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Toxins (Basel). 2013 Apr 19;5(4):703-16. doi: 10.3390/toxins5040703.

Carmustine-induced phosphatidylserine translocation in the erythrocyte membrane.

Author information

1
Department of Physiology, University of Tuebingen, Gmelinstr. 5, Tuebingen D-72076, Germany. kashif_cbc@yahoo.com

Abstract

The nitrosourea alkylating agent, carmustine, is used as chemotherapeutic drug in several malignancies. The substance triggers tumor cell apoptosis. Side effects of carmustine include myelotoxicity with anemia. At least in theory, anemia could partly be due to stimulation of eryptosis, the suicidal death of erythrocytes, characterized by cell shrinkage and breakdown of phosphatidylserine asymmetry of the cell membrane with phosphatidylserine exposure at the erythrocyte surface. Stimulators of eryptosis include increase of cytosolic Ca²⁺ activity ([Ca²⁺]i). The present study tested whether carmustine triggers eryptosis. To this end [Ca²⁺]i was estimated from Fluo3 fluorescence, cell volume from forward scatter, phosphatidylserine exposure from annexin V binding, and hemolysis from hemoglobin release. As a result a 48 h exposure to carmustine (≥25 µM) significantly increased [Ca²⁺]i, decreased forward scatter and increased annexin V binding. The effect on annexin V binding was significantly blunted in the absence of extracellular Ca²⁺. In conclusion, carmustine stimulates eryptosis at least partially by increasing cytosolic Ca²⁺ activity.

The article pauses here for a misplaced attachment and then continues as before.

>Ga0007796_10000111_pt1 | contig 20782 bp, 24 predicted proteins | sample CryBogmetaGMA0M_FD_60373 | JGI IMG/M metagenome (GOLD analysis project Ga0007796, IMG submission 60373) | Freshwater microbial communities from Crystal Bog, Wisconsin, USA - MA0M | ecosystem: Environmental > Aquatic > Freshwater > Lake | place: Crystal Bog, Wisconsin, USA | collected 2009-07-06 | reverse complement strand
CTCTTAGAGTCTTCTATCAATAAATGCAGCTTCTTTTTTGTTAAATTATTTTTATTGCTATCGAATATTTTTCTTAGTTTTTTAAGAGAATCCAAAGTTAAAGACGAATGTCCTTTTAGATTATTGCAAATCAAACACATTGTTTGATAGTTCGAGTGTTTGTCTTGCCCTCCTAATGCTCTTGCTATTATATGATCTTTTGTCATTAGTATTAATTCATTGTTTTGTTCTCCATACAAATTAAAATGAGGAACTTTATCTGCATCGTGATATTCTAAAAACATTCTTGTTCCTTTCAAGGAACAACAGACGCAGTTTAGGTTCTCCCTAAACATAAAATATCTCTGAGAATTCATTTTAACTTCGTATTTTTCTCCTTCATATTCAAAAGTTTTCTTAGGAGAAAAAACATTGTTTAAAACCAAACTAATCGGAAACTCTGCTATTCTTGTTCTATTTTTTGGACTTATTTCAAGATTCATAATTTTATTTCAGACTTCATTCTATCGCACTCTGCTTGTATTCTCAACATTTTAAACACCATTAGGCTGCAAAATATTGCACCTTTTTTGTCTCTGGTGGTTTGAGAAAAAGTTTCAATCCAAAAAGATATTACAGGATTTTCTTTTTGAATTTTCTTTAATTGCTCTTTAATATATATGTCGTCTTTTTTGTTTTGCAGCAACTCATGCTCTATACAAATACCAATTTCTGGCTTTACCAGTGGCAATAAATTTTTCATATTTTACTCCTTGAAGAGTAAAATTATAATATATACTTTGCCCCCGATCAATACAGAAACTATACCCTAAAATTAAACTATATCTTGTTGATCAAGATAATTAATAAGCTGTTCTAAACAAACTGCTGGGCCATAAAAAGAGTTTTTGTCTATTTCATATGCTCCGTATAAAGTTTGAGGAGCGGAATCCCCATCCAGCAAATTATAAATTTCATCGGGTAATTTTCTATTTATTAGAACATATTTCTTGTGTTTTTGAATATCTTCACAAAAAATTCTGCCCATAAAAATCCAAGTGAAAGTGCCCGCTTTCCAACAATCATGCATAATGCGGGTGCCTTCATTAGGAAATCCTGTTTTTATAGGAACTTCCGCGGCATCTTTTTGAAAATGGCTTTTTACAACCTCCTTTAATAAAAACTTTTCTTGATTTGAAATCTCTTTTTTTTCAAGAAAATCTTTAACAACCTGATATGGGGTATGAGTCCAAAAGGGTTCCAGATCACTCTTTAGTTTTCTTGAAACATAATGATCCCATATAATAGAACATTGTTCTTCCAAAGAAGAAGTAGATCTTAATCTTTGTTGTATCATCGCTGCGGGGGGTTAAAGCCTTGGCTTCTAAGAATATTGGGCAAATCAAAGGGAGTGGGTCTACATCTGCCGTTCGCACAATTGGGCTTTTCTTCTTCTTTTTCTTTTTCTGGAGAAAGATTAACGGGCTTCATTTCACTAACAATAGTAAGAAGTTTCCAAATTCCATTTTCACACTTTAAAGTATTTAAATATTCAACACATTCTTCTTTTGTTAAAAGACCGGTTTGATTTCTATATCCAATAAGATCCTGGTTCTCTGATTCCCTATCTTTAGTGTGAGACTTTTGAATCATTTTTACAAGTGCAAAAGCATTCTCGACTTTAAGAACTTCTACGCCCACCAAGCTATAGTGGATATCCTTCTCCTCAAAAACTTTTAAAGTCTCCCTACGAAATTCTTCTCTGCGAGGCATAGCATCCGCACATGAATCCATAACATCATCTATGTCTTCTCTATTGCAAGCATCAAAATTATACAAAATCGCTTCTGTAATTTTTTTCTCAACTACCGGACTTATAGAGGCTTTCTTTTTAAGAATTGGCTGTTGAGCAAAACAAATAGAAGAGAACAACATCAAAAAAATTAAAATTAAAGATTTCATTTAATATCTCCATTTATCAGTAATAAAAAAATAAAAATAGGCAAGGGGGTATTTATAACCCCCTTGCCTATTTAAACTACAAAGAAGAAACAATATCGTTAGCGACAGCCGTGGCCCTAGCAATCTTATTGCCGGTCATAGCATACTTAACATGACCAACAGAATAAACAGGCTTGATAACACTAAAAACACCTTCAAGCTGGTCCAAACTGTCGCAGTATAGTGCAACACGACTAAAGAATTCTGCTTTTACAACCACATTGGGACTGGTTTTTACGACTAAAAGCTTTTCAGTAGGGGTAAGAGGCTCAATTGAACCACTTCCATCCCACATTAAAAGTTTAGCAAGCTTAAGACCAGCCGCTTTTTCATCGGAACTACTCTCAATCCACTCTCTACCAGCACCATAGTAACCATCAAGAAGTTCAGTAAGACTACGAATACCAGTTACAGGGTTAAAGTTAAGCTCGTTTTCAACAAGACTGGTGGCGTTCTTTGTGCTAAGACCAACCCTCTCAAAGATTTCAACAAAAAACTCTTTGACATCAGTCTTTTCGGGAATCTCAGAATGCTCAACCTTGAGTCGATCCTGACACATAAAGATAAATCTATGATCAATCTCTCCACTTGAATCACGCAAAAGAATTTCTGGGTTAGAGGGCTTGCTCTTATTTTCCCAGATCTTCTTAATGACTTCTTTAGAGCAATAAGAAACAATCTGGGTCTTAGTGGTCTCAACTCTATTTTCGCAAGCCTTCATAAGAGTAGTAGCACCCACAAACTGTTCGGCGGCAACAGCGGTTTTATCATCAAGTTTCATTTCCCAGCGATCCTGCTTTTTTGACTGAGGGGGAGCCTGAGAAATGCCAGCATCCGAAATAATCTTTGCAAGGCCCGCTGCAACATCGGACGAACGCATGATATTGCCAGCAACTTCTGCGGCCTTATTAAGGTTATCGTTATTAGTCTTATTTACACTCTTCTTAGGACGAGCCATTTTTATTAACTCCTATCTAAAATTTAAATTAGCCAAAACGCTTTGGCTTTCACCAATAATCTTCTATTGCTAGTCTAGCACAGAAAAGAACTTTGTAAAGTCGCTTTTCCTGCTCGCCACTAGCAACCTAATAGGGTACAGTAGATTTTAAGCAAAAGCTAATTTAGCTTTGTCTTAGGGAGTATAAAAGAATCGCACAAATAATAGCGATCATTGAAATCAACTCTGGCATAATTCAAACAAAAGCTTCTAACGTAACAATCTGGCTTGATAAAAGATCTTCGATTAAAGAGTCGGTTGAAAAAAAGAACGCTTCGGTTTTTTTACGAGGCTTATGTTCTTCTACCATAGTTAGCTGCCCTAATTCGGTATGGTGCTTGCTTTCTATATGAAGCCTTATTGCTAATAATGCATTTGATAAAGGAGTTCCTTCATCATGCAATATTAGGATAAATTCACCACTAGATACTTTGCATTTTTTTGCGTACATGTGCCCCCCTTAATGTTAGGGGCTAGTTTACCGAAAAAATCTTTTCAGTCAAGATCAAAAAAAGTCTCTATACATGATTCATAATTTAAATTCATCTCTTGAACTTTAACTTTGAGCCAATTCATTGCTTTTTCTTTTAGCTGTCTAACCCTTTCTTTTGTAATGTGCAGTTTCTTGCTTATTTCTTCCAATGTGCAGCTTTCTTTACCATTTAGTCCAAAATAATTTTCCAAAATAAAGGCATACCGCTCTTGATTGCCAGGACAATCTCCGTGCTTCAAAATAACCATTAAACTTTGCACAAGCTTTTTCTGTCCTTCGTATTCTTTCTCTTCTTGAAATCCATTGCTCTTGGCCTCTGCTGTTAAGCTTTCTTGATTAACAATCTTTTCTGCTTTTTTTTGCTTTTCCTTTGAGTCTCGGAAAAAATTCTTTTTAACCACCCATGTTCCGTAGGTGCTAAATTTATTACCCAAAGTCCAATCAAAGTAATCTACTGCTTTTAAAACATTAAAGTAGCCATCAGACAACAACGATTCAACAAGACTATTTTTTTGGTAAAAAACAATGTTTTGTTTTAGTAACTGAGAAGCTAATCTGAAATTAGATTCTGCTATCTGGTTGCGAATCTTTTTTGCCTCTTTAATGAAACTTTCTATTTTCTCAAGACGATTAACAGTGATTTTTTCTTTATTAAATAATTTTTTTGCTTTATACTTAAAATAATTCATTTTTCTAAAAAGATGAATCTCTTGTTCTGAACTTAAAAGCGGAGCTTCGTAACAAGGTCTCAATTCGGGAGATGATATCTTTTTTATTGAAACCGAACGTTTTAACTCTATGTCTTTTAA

PMID:
23604064
PMCID:
PMC3705288
DOI:
10.3390/toxins5040703
[Indexed for MEDLINE]
Free PMC Article
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